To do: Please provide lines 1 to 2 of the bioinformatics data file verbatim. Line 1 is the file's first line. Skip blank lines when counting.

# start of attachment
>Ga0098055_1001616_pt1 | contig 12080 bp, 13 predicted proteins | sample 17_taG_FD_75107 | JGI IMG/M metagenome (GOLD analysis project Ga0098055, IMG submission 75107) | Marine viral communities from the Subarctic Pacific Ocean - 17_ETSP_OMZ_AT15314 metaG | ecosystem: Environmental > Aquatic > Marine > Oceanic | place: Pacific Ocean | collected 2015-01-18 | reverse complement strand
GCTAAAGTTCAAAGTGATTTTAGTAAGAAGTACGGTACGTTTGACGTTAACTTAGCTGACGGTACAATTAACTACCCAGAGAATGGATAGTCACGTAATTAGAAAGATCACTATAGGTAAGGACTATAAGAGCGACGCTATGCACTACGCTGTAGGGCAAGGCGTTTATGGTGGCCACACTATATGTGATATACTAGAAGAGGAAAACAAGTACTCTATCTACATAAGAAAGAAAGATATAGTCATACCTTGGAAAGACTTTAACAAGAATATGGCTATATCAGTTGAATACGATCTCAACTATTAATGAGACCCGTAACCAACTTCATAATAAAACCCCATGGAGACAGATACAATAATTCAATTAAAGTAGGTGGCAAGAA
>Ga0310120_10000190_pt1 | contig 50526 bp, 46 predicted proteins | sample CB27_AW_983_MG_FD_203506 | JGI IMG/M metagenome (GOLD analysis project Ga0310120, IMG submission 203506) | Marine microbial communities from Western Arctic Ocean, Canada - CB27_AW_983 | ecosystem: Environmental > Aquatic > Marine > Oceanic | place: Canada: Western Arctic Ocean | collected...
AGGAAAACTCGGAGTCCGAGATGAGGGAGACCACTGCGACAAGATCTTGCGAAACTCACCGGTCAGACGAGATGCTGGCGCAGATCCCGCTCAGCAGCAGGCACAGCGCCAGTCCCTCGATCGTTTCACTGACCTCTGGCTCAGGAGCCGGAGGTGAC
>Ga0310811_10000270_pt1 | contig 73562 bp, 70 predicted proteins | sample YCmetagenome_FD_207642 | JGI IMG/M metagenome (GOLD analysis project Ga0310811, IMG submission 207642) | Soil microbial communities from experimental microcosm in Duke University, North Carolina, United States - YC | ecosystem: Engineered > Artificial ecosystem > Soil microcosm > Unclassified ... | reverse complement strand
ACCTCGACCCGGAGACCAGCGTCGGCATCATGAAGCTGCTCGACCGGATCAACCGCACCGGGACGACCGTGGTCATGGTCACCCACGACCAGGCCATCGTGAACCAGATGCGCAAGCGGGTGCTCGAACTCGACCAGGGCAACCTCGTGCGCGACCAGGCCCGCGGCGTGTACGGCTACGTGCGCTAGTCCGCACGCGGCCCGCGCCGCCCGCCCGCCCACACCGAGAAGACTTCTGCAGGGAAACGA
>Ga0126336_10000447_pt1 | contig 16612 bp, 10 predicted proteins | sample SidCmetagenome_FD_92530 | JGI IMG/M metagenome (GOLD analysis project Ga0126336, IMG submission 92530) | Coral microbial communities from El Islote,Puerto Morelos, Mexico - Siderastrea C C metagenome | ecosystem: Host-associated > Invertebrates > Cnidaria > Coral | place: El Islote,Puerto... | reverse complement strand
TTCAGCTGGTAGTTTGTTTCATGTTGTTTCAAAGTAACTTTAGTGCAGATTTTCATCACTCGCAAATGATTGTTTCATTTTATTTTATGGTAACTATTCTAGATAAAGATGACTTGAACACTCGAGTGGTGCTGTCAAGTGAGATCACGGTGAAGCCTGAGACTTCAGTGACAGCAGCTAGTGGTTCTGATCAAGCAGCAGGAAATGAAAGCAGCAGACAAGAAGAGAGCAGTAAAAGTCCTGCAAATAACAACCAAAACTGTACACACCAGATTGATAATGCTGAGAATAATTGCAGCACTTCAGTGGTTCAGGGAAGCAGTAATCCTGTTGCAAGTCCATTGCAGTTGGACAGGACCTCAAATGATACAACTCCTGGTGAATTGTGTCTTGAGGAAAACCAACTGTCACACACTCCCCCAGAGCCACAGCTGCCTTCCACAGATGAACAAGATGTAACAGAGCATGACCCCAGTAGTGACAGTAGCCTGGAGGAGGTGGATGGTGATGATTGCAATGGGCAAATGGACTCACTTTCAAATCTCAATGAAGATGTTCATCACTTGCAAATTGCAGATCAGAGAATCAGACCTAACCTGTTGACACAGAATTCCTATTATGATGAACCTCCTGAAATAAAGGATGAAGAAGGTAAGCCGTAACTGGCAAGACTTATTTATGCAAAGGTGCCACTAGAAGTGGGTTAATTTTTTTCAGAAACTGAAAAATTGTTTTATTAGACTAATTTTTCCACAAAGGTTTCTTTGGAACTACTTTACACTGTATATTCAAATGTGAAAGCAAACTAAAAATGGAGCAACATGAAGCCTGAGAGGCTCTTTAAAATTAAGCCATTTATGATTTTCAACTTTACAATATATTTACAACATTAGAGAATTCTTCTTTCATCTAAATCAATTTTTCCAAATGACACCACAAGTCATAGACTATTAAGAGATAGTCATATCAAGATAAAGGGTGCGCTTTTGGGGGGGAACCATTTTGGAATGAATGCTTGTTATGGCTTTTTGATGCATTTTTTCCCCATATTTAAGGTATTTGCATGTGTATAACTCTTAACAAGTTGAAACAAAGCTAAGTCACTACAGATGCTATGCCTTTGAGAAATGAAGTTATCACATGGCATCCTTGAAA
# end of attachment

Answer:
>Ga0098055_1001616_pt1 | contig 12080 bp, 13 predicted proteins | sample 17_taG_FD_75107 | JGI IMG/M metagenome (GOLD analysis project Ga0098055, IMG submission 75107) | Marine viral communities from the Subarctic Pacific Ocean - 17_ETSP_OMZ_AT15314 metaG | ecosystem: Environmental > Aquatic > Marine > Oceanic | place: Pacific Ocean | collected 2015-01-18 | reverse complement strand
GCTAAAGTTCAAAGTGATTTTAGTAAGAAGTACGGTACGTTTGACGTTAACTTAGCTGACGGTACAATTAACTACCCAGAGAATGGATAGTCACGTAATTAGAAAGATCACTATAGGTAAGGACTATAAGAGCGACGCTATGCACTACGCTGTAGGGCAAGGCGTTTATGGTGGCCACACTATATGTGATATACTAGAAGAGGAAAACAAGTACTCTATCTACATAAGAAAGAAAGATATAGTCATACCTTGGAAAGACTTTAACAAGAATATGGCTATATCAGTTGAATACGATCTCAACTATTAATGAGACCCGTAACCAACTTCATAATAAAACCCCATGGAGACAGATACAATAATTCAATTAAAGTAGGTGGCAAGAA